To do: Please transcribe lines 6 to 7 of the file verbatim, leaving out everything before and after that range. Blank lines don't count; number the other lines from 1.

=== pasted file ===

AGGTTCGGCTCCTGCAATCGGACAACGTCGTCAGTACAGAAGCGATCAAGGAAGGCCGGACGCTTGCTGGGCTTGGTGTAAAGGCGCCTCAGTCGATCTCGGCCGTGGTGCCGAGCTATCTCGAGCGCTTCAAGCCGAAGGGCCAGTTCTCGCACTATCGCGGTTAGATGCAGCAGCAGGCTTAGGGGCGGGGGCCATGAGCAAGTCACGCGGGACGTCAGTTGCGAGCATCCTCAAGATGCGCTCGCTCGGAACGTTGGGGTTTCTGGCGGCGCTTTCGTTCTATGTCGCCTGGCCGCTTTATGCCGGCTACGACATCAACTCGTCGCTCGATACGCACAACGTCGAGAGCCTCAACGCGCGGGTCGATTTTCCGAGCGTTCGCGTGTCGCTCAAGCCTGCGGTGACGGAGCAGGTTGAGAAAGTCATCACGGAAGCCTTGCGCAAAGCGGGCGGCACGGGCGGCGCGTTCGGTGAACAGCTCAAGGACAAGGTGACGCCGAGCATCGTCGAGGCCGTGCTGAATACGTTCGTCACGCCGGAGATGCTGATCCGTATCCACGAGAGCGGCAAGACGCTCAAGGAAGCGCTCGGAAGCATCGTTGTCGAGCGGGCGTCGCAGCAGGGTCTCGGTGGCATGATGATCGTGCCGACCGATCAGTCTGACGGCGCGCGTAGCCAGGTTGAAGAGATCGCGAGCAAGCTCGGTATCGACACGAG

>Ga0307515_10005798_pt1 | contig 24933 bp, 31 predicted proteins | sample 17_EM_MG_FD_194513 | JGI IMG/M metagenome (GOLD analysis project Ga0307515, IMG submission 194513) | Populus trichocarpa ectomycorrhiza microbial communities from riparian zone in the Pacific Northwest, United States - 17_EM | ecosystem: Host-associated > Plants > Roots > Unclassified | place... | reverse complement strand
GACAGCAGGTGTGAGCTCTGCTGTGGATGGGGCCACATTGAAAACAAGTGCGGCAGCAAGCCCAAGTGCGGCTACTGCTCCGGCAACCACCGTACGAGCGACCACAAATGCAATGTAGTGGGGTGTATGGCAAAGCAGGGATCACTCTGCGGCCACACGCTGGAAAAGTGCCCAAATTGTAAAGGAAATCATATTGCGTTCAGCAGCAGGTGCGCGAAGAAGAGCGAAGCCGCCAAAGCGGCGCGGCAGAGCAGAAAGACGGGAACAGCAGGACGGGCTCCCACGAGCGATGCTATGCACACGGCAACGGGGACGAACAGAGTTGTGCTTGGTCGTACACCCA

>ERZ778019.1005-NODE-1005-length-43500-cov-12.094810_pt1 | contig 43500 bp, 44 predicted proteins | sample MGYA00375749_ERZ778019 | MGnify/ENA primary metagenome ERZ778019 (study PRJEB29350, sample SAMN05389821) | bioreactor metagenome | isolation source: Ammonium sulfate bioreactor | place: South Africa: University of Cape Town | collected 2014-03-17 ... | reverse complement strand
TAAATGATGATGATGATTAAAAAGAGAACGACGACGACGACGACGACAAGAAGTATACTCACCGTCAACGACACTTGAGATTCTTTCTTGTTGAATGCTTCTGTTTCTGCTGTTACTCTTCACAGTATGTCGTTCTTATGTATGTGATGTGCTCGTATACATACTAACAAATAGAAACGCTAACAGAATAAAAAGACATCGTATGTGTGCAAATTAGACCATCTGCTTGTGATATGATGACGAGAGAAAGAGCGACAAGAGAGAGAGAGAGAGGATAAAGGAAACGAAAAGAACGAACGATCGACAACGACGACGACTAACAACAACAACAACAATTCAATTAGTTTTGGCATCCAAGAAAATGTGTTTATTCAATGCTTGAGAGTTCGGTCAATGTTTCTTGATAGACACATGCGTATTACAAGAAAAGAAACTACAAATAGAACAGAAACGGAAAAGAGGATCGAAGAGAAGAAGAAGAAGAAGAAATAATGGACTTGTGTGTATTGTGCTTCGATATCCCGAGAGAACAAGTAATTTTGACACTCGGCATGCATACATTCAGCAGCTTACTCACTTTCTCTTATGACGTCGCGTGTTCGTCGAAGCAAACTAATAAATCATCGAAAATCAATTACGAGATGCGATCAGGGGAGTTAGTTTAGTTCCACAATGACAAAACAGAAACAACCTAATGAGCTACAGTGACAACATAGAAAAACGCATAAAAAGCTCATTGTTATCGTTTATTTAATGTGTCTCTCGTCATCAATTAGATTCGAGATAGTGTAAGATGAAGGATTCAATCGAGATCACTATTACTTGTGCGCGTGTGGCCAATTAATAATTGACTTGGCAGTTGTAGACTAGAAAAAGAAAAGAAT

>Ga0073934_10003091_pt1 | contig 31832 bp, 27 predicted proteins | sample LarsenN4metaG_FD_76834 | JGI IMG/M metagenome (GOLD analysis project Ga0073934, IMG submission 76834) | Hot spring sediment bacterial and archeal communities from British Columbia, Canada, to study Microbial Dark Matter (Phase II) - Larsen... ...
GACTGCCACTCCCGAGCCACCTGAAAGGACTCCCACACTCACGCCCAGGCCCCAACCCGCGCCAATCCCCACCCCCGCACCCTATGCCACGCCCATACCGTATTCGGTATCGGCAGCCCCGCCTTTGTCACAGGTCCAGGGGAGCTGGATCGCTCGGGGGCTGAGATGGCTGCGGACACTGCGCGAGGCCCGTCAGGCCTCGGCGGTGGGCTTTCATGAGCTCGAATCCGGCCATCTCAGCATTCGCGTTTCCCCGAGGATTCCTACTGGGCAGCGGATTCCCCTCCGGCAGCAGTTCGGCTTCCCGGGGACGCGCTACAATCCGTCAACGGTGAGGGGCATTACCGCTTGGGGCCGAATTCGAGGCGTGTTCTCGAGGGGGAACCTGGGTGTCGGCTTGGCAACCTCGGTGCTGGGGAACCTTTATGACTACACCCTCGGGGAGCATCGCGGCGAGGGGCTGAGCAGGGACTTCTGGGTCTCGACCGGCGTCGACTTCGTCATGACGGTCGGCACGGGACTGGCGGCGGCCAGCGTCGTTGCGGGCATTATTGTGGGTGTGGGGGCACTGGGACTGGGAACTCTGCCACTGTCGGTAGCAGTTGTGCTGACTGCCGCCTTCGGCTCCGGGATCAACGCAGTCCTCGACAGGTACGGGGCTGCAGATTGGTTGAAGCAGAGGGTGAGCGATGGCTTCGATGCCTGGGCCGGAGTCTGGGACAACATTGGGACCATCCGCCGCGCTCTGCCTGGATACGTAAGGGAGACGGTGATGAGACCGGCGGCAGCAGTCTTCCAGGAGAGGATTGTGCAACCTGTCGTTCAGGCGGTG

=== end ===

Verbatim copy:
>Ga0073934_10003091_pt1 | contig 31832 bp, 27 predicted proteins | sample LarsenN4metaG_FD_76834 | JGI IMG/M metagenome (GOLD analysis project Ga0073934, IMG submission 76834) | Hot spring sediment bacterial and archeal communities from British Columbia, Canada, to study Microbial Dark Matter (Phase II) - Larsen... ...
GACTGCCACTCCCGAGCCACCTGAAAGGACTCCCACACTCACGCCCAGGCCCCAACCCGCGCCAATCCCCACCCCCGCACCCTATGCCACGCCCATACCGTATTCGGTATCGGCAGCCCCGCCTTTGTCACAGGTCCAGGGGAGCTGGATCGCTCGGGGGCTGAGATGGCTGCGGACACTGCGCGAGGCCCGTCAGGCCTCGGCGGTGGGCTTTCATGAGCTCGAATCCGGCCATCTCAGCATTCGCGTTTCCCCGAGGATTCCTACTGGGCAGCGGATTCCCCTCCGGCAGCAGTTCGGCTTCCCGGGGACGCGCTACAATCCGTCAACGGTGAGGGGCATTACCGCTTGGGGCCGAATTCGAGGCGTGTTCTCGAGGGGGAACCTGGGTGTCGGCTTGGCAACCTCGGTGCTGGGGAACCTTTATGACTACACCCTCGGGGAGCATCGCGGCGAGGGGCTGAGCAGGGACTTCTGGGTCTCGACCGGCGTCGACTTCGTCATGACGGTCGGCACGGGACTGGCGGCGGCCAGCGTCGTTGCGGGCATTATTGTGGGTGTGGGGGCACTGGGACTGGGAACTCTGCCACTGTCGGTAGCAGTTGTGCTGACTGCCGCCTTCGGCTCCGGGATCAACGCAGTCCTCGACAGGTACGGGGCTGCAGATTGGTTGAAGCAGAGGGTGAGCGATGGCTTCGATGCCTGGGCCGGAGTCTGGGACAACATTGGGACCATCCGCCGCGCTCTGCCTGGATACGTAAGGGAGACGGTGATGAGACCGGCGGCAGCAGTCTTCCAGGAGAGGATTGTGCAACCTGTCGTTCAGGCGGTG